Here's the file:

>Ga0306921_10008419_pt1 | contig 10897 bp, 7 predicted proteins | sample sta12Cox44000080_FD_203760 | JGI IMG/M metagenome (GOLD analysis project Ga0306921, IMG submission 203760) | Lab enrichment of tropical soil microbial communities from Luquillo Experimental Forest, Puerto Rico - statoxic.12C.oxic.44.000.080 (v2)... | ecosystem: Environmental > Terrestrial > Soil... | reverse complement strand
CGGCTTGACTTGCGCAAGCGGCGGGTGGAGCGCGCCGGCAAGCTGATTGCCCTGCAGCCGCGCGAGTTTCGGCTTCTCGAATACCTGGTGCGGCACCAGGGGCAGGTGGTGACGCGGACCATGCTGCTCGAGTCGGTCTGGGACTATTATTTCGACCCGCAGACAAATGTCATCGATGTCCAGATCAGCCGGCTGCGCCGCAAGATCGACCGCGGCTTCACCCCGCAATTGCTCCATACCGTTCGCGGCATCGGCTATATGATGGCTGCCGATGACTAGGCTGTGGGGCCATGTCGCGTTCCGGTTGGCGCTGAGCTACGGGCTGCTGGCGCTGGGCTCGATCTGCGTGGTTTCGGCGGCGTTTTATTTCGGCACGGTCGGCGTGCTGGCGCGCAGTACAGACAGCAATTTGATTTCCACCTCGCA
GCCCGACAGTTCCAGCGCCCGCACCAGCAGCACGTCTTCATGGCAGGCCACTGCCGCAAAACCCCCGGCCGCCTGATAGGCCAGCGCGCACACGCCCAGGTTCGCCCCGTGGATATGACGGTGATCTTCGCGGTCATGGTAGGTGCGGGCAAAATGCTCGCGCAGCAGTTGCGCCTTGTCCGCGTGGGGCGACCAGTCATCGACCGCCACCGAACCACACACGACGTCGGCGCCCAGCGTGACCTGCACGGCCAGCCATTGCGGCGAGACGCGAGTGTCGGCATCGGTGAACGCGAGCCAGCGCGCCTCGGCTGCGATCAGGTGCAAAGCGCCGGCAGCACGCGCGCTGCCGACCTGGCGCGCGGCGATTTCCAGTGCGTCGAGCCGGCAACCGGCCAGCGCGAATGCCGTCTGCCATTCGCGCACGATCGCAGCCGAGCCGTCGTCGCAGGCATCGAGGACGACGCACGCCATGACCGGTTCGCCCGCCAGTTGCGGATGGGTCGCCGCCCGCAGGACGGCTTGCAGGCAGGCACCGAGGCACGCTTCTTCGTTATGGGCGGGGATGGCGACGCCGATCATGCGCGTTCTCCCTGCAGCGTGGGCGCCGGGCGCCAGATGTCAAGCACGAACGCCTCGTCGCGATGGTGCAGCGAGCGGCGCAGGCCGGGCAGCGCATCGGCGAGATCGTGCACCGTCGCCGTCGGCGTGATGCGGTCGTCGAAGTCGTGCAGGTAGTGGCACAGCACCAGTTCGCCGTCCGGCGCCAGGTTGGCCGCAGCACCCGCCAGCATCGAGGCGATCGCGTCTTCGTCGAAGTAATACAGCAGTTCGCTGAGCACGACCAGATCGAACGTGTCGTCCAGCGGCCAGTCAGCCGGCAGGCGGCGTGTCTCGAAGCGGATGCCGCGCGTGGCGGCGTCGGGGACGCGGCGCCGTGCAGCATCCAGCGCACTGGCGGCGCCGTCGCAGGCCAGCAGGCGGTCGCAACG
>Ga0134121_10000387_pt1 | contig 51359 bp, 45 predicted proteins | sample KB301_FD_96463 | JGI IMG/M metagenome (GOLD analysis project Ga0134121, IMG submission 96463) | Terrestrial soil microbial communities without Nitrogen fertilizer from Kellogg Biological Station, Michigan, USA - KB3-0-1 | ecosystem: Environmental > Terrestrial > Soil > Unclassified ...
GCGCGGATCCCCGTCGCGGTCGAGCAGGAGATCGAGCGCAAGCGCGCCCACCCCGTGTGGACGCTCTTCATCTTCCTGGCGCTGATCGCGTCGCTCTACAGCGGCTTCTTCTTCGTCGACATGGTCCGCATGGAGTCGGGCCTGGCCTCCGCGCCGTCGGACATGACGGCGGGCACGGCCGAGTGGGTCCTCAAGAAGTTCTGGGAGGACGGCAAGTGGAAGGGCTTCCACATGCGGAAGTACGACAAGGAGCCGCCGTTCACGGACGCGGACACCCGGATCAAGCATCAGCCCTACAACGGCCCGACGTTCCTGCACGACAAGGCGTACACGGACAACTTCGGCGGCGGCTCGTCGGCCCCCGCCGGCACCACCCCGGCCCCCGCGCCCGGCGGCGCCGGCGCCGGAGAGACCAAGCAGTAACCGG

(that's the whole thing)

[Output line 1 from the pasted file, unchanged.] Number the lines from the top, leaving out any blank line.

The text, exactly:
>Ga0306921_10008419_pt1 | contig 10897 bp, 7 predicted proteins | sample sta12Cox44000080_FD_203760 | JGI IMG/M metagenome (GOLD analysis project Ga0306921, IMG submission 203760) | Lab enrichment of tropical soil microbial communities from Luquillo Experimental Forest, Puerto Rico - statoxic.12C.oxic.44.000.080 (v2)... | ecosystem: Environmental > Terrestrial > Soil... | reverse complement strand